The principal ethical teachings within Islam are derived from both the Qur’an and Hadith. These teachings include the belief that there is no God but Allah, that God is the origin of all creation (The first revelation 96:1-5), that man can be forgiven of their sins through prayer (Hadith Bukhari), the belief in the last day (yawm a-Din) and the world to come (al-Akhira), the following of the books of Allah (Kutubu’llah), the belief in His messengers, the belief in fate (al-Qadr), and that the actions of the prophet Muhammad should be followed as best as possible (Qur’an 59:7).
The principal ethical teachings within Islam enable Muslims to differentiate between Halal and Haram. These principal ethical teachings include the rule that all things are Halal unless explicitly forbidden by the Legislator (Allah). This teaching is derived from clear verses in the Qur’an, including “The lawful is what Allah has made lawful in His Book and the unlawful is that which He made unlawful” (19:64). This verse also describes another principal ethical teaching within Islam that declares that only Allah has the right to legislate for man, and nobody is allowed to forbid something that Allah has forbidden. According to the principal ethical teachings within Islam, forbidding Halal and allowing Haram is synonymous with Shirk. The Qur’an strongly condemned the pagans of Arabia for forbidding lawful things like cattle and for their shirk. Principal ethical teachings within Islam associate bad and harmful acts with Haram. The Qur’an describes this teaching declaring Allah is “making lawful for them the good things and making unlawful for them the corrupt things” (7:156-157). It is believed, within the ethical principal teachings of Islam, that in Halal there is a better substitute for Haram. Whenever Islam forbids something, it provides a better substitute to replace it, showing mercy towards its believers.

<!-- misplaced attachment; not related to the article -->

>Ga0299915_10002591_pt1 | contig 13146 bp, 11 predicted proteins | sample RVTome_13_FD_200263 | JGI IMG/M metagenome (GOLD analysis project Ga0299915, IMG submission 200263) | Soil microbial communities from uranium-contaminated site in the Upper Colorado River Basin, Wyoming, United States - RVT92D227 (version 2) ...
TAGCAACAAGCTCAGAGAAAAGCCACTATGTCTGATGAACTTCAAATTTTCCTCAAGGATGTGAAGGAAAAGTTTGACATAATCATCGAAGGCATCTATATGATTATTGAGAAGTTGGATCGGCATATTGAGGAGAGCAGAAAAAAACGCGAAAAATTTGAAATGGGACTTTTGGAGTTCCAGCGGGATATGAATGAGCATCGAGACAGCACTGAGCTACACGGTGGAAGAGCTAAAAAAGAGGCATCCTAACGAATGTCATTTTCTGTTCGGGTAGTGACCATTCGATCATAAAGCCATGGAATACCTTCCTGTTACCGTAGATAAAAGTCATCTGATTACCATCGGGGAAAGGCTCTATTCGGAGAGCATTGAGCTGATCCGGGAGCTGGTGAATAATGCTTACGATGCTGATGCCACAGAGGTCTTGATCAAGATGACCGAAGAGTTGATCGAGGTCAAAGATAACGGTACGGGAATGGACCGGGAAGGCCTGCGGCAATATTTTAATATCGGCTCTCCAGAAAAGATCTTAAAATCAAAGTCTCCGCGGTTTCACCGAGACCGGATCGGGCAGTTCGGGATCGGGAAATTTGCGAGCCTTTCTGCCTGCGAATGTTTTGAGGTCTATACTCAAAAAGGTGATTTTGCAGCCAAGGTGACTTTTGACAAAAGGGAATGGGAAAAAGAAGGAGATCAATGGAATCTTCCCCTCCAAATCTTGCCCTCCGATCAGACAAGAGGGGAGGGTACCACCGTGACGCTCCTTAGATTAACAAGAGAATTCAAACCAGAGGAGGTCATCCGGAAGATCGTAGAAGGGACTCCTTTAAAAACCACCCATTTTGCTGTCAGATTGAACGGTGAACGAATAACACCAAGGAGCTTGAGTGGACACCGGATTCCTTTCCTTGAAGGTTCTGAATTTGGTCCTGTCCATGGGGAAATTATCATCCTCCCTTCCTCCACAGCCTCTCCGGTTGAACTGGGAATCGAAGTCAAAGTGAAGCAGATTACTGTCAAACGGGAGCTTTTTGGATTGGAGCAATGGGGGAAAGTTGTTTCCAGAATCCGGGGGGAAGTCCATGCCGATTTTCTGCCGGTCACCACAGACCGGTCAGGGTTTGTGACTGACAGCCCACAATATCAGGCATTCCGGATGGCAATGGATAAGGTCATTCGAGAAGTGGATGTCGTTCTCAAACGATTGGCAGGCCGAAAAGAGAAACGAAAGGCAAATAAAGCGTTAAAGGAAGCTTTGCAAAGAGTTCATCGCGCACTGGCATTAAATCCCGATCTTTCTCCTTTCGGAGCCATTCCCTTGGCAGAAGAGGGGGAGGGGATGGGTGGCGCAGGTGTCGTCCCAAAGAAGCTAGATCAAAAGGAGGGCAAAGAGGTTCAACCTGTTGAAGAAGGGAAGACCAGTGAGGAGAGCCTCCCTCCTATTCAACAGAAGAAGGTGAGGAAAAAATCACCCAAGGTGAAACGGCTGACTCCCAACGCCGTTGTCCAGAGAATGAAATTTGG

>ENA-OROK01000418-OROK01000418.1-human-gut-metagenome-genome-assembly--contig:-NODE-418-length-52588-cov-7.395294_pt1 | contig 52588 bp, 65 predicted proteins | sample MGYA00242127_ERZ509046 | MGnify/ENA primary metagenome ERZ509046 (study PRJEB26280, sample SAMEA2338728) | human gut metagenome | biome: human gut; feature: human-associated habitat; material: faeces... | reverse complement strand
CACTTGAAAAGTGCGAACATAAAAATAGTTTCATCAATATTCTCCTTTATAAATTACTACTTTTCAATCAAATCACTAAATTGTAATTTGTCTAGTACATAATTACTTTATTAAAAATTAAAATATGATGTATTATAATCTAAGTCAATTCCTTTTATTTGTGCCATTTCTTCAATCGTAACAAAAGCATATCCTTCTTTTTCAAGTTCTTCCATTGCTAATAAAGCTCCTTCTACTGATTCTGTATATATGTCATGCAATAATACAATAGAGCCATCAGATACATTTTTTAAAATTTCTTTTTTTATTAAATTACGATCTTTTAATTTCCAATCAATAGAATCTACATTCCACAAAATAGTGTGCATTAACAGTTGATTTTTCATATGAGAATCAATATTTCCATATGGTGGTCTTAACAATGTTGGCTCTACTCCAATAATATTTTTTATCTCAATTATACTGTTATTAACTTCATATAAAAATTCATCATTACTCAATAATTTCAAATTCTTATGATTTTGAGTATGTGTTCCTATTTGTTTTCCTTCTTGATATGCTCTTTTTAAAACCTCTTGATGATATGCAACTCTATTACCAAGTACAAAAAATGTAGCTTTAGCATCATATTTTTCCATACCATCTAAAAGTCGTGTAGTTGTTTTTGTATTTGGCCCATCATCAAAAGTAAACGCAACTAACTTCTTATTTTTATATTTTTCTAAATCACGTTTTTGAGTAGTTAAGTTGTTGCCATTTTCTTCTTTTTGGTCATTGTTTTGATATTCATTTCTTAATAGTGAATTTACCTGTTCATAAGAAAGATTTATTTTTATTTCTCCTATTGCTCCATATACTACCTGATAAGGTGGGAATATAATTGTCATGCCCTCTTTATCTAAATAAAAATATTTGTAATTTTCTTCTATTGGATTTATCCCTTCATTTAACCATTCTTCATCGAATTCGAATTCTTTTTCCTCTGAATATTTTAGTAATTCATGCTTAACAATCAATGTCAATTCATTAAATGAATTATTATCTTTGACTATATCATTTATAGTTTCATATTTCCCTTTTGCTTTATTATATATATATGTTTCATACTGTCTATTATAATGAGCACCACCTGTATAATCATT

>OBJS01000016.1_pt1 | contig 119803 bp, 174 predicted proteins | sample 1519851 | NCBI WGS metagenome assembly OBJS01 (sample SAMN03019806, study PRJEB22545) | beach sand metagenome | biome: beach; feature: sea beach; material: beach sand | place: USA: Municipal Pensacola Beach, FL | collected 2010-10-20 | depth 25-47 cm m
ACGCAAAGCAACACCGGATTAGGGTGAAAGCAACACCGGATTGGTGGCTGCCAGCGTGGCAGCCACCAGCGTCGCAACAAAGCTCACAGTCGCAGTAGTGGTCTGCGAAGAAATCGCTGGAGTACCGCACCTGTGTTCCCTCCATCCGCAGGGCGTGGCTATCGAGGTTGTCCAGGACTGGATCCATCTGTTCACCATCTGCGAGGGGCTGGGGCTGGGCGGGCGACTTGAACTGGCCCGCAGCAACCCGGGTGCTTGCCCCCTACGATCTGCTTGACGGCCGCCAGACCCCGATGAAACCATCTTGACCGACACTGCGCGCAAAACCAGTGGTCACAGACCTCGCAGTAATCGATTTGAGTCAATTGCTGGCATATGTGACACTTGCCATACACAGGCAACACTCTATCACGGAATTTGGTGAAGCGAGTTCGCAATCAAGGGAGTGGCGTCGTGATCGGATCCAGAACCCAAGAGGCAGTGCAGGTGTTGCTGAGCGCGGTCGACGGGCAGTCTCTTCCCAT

The principal ethical teachings of Islam declare that whatever...
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